The month of June commemorates South African Youth. This year National Youth Day (16 June) and Youth Month will be celebrated under the theme: “Accelerating youth economic emancipation for a sustainable future.” 


The Wild Bird Trust will celebrate the success of young environmentalists involved in the Cape Parrot Project (CPP), using research and science to raise awareness of the endangered Cape Parrot, and securing critical habitat for the benefit of ecosystems. 


Siyabulela Sonjani, 35, from Khayalethu in Hogsback in the Eastern Cape, started working for the CPP in 2016 as a field staff member. 


He enjoys being in contact with nature and helps to monitor restoration sites and educational activities such as school camps.  


“I monitor and collect data from different sites that are currently under the CPP management. I gather data from planted trees using a variety of measurements. I also collect sound data by setting up Passive Acoustic Monitors (PAM) in the forest where we record data over several days,’ he said. 


He wishes to effectively create a better habitat for the wildlife in the Hogsback community. 


Tara Naeser, 28, from Pinelands, Cape Town, said that as the Limpopo Research Assistant, she spends hours every day observing the Cape Parrot in different areas around the Woodbush Forest.  


“From my observations, I can gather data like gender, age, activity and which direction the Cape Parrot travels to and from. I hope to help lay the foundation for assisting the Limpopo node to succeed, especially as it is a new branch of the CPP,” she said. 


Naeser said the conservation industry is very small and she must make sure she participates in all the great opportunities as it allows her to learn so much and meet interesting people.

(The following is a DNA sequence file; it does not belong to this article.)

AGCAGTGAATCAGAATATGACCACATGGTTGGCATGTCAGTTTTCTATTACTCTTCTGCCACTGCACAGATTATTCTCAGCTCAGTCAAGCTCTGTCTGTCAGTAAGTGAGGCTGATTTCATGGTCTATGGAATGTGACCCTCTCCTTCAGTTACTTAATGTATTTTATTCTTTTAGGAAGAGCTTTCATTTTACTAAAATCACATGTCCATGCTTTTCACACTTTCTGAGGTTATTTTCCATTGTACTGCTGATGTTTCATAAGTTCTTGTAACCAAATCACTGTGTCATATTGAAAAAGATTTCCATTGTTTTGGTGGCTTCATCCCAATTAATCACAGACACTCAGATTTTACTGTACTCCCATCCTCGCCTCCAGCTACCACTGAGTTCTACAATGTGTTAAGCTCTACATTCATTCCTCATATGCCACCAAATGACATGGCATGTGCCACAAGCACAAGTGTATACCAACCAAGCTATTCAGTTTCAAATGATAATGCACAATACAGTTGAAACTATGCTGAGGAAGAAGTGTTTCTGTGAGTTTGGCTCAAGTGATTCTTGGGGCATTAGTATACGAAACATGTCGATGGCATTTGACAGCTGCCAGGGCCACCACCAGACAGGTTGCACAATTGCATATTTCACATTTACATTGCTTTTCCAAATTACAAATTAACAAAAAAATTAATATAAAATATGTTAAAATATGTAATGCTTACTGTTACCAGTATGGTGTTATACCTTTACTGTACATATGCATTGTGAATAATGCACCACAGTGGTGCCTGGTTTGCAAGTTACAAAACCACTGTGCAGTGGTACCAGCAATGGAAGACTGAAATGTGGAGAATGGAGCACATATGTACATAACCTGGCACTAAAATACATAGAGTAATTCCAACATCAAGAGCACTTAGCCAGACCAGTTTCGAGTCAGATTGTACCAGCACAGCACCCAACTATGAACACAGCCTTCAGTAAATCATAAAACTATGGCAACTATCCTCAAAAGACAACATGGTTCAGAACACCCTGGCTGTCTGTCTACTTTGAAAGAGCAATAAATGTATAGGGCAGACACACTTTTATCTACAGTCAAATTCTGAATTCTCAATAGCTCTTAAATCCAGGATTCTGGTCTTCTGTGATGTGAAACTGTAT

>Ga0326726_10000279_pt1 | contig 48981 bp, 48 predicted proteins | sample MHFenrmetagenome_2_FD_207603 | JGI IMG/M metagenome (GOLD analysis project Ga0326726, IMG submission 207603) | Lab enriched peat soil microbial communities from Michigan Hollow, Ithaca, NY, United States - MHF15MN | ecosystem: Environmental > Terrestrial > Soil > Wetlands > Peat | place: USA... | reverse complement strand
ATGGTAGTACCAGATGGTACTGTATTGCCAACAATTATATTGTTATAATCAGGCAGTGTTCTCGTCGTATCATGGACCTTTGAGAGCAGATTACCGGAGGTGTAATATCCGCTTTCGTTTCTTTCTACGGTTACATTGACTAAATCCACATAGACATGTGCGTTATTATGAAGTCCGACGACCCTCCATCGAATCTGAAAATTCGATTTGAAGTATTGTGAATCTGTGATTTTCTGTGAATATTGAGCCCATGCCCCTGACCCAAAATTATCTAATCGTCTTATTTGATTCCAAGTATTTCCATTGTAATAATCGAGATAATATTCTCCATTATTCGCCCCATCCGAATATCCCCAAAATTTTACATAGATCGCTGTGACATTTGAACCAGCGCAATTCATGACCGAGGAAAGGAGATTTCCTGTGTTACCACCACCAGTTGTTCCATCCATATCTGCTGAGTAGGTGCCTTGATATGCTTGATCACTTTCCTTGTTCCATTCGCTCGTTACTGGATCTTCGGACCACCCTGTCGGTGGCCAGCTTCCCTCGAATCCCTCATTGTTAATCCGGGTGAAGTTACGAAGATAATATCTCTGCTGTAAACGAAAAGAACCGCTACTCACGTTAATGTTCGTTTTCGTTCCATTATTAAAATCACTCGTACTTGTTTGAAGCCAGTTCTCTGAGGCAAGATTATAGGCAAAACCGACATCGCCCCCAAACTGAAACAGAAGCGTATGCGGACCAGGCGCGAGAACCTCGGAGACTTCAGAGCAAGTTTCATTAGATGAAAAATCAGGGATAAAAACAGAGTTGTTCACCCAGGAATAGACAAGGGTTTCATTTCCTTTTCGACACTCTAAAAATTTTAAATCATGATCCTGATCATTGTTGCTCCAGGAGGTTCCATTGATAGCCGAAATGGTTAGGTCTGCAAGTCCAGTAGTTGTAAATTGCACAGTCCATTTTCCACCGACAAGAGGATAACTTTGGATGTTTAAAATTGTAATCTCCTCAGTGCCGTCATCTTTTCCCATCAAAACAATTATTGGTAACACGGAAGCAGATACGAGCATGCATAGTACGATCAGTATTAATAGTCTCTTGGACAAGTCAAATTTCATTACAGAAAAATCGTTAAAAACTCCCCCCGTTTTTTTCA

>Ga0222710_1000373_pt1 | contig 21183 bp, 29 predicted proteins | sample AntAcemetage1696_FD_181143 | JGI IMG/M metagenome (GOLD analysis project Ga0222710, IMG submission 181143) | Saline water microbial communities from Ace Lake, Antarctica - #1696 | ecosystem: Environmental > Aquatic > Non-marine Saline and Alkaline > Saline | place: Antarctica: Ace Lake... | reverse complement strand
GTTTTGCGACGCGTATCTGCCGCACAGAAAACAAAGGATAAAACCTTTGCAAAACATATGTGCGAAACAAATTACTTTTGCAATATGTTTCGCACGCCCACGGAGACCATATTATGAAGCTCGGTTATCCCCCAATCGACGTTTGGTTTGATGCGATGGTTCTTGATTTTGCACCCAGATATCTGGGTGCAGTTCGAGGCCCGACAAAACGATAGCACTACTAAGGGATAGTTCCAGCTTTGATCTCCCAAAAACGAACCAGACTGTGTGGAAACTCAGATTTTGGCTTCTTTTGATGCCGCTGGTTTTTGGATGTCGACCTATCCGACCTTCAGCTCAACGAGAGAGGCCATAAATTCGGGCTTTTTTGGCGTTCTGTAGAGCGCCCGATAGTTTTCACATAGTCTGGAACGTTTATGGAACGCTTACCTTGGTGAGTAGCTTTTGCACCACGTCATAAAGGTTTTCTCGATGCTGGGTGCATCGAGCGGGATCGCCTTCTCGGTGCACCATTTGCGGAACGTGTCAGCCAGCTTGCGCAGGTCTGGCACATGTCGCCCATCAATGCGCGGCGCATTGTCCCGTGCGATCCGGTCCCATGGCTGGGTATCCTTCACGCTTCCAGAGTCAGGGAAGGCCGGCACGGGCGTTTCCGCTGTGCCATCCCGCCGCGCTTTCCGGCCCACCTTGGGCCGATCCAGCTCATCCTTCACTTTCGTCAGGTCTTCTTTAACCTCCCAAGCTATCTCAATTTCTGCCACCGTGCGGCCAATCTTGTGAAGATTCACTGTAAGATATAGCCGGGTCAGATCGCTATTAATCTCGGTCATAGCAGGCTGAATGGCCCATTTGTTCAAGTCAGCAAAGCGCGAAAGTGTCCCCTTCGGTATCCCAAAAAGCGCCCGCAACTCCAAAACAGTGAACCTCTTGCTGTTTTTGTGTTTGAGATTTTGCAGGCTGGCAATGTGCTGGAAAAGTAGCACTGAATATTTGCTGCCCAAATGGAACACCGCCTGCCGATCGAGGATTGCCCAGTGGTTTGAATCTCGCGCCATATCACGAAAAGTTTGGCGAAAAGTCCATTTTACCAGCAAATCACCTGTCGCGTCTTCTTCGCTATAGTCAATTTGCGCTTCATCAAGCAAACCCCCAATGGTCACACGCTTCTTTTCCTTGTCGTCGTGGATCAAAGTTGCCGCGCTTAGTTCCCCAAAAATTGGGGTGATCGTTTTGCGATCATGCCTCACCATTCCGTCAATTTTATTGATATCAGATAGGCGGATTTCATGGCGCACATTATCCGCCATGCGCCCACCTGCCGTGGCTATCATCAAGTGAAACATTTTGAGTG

She is helping contribute to the understanding of the dynamics of the Cape Parrot and discover the similarities and differences between the Cape Parrot in the Eastern Cape and Limpopo. 


Siphelele Mhlalo, 24, from Hale Village in Hogsback works in the nursery at CPP where she helps grow plants that would conserve the natural habitat in Hogsback for the Cape Parrots.  


“I learned that one would need the right amount of knowledge to make effective changes in the environment,” he said. 


Nomafu Somniso, 35, from Vryheid in Kwazulu-Natal dedicates her time in the nursery collecting seedlings and mixing compost and soil to start preparing to transplant trees into bigger bags.  


She said she wishes to effectively propagate plants that will be of the perfect quality to be planted and have a positive impact on the forest. 


“I learnt that the smallest amount of change in the way one preserves the environment can have a huge impact in nature conservation,” he said. 








The Wild Bird Trust was founded in South Africa in 2009 by Dr Rutledge “Steve” Boyes with the primary objective of keeping birds safe in the wild by securing critical habitat for the benefit of ecosystems, wildlife and people in perpetuity. The initial project was the Cape Parrot Project, based in Hogsback, where Dr Boyes lived while he undertook his research on these parrots. Since then, the Wild Bird Trust has grown to accommodate more projects and in 2014, the Okavango Wilderness Project was launched. This is a multi-year collaboration agreement with the National Geographic Society becoming the National Geographic Okavango Wilderness Project, with a commitment to help conserve the iconic Okavango Delta by protecting the headwaters in Angola upon which it depends. 



The Cape Parrot is South Africa’s only endemic parrot. The species is endangered due to destruction and degradation of their forest habitat. The Cape Parrot Project aims to conserve the Cape Parrot through research and habitat restoration efforts, with community involvement being viewed as an integral part of our future success. BirdLife South Africa has named the Cape Parrot “2023 Bird of the Year” and has created beautiful material to raise awareness and increase knowledge about the Cape Parrot. For more information: